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Caistor St Edmund

Caistor St Edmund lies approximately four miles south of Norwich. It is a small village today but was once the location of Venta Icenorum - one of the the largest Roman settlements in East Anglia.

Venta Icenorum

The site, which has been excavated on a number of occasions, once contained temples, baths, a forum and an ampitheatre. Aerial photographs taken by the RAF in 1928 first revealed the extensive street pattern under the soil and in the following year an archaeologist from Manchester University named Donald Atkinson began to unearth the secrets of the site.

Ninety years later a second excavation was undertaken by Professor Will Bowden from Nottingham Univeristy and a large team of volunteers. They worked for 10 years and the excavation finally ended in 2012. Their evidence suggested that the town was much larger than was originally thought.

Inside the south-east corner of the walled town lies St Edmund's Church.

The tiny River Tas flows past the walls of the Roman Camp. Originally it was thought that the Tas was much larger during Roman times and that barges unloaded commodities here - but recent research suggests that it was probably the same size that it is today - though its channel may have shifted.

Today the site is used to graze sheep but is easily accessible and there are noticeboards providing information about the town and its history.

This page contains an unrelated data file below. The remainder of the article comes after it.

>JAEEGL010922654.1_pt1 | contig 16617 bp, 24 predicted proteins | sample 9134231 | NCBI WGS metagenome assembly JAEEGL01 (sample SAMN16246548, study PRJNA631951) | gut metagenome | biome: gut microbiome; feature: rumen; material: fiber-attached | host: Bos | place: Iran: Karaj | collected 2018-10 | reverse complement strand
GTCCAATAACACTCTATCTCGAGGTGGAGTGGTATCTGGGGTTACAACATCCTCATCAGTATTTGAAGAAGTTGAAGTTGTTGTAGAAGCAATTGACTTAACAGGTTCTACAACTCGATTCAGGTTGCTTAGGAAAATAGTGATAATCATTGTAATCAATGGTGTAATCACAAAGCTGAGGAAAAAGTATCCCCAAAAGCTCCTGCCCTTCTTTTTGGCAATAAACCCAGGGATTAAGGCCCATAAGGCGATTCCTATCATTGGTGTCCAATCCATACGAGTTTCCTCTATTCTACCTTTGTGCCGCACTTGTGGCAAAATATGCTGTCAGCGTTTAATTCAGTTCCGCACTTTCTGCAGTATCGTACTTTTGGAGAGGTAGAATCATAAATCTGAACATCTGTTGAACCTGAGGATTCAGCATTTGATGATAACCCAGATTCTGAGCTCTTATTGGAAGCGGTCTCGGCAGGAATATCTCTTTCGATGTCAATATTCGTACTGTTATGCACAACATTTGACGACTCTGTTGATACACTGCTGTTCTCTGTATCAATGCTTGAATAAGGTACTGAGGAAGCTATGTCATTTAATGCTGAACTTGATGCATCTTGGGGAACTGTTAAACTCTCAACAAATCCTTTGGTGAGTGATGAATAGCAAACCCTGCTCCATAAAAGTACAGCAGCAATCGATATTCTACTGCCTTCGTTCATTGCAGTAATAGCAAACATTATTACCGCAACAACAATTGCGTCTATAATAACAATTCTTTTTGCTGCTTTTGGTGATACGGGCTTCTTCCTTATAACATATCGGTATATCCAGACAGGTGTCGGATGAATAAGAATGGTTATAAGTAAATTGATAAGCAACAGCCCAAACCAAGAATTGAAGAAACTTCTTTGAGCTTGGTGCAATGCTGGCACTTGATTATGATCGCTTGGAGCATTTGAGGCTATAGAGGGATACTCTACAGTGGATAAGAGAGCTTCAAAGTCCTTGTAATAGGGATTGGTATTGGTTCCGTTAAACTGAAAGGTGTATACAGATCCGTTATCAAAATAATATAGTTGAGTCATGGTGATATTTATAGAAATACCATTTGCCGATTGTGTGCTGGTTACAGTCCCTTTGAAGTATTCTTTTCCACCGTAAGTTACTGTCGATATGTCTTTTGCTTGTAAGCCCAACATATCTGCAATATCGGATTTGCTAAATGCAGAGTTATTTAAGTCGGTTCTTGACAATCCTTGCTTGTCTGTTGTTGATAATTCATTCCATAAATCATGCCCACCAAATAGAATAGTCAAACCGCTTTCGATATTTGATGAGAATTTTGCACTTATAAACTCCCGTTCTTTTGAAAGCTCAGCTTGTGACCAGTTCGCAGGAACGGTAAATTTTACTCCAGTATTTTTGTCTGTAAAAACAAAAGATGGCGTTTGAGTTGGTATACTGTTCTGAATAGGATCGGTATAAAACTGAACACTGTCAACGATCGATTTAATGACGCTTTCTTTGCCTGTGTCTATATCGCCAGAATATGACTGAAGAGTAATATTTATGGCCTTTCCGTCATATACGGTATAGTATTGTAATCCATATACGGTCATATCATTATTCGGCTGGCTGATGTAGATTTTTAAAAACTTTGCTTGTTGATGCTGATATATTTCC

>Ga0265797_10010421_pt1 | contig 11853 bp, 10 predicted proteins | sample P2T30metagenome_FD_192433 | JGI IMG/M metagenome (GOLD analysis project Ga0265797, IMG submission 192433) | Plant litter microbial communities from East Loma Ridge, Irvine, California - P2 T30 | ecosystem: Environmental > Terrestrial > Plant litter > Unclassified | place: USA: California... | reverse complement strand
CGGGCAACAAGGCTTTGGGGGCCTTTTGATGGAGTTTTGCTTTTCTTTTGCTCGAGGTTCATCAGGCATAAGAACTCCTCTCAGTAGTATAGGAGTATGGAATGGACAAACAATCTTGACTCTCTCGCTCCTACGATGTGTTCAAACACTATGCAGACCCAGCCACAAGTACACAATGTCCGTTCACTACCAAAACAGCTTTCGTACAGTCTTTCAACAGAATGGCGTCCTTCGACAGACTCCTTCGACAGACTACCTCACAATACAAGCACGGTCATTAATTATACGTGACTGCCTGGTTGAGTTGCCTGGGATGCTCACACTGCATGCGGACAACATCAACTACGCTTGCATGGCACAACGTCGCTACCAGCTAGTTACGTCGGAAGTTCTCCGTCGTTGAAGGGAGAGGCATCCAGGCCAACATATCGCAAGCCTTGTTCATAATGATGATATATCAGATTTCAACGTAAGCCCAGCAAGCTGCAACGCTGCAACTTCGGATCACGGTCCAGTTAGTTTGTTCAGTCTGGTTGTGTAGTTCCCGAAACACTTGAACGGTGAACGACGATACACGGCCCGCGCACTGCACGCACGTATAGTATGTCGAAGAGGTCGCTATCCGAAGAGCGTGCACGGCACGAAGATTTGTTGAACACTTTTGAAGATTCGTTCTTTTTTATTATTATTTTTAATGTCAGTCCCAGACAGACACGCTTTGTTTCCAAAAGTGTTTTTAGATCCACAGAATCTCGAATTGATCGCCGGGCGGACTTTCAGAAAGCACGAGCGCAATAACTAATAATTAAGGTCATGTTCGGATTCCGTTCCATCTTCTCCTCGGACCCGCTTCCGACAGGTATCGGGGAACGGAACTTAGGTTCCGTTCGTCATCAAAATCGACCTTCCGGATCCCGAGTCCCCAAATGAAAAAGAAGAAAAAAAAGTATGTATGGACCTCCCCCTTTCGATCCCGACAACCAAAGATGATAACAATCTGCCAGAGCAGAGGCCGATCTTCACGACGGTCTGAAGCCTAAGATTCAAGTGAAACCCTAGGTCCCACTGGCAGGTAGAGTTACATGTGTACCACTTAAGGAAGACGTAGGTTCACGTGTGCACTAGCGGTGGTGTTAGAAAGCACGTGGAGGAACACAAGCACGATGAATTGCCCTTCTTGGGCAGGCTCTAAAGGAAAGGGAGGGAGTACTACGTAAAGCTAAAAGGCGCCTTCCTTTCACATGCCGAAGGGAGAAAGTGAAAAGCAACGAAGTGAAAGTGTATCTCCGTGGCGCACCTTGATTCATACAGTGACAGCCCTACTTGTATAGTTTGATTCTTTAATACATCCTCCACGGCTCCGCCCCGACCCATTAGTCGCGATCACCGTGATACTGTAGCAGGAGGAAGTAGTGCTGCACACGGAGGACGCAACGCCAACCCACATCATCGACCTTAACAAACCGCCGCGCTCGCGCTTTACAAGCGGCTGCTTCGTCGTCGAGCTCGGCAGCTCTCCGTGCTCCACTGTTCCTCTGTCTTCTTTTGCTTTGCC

There is a sonnet about Venta Icenorum by the Norwich poet Ron Nevett.

On Caistor St Edmund

Caistor was a city when Norwich was none,
Norwich was built of Caistor stone 

On wildflower walls a fading legionary
Observes the Norwich-London train's straight line
Unseen by sheep who chew the greenery
Inside their quadrant's crumbling flint and lime

One year the barley glowed with road and alley
And showed the airman Venta Icenorum
Was not an idle story of the valley
But clay and timber: temple, baths and forum

And citizens, like Nase who scratched a lead scroll
To offer Neptune leggings for a thief
Or those who gamed with bones or broke a red bowl
Or wore the sunlight on them as gold leaf

And heard an empire passing with a shiver
And turned to grass and earth beside Tas river

I have also written a villanelle about the Roman Camp.

Venta Icenorum

Under this field, the old street patterns lie
But all the legions have now marched away
And cawing rooks above the treetops fly

Beneath an ever changing Norfolk sky
And only crumbling walls remain today
Under this field, the old street patterns lie

And the London train passes by on high
And only grazing sheep are here to stay
And the tiny Tas runs quietly by

No vendors in the busy market cry
No worshippers to Mars and Venus pray
Under this field, the old street patterns lie

No boats upon the river now untie
No actors in the ampitheatre play
And the tiny Tas runs quietly by

For in the end, all empires fall and die
And time moves forwards without delay
Under this field, the old street patterns lie
And the tiny Tas runs quietly by.


More photographs of Caistor St Edmund




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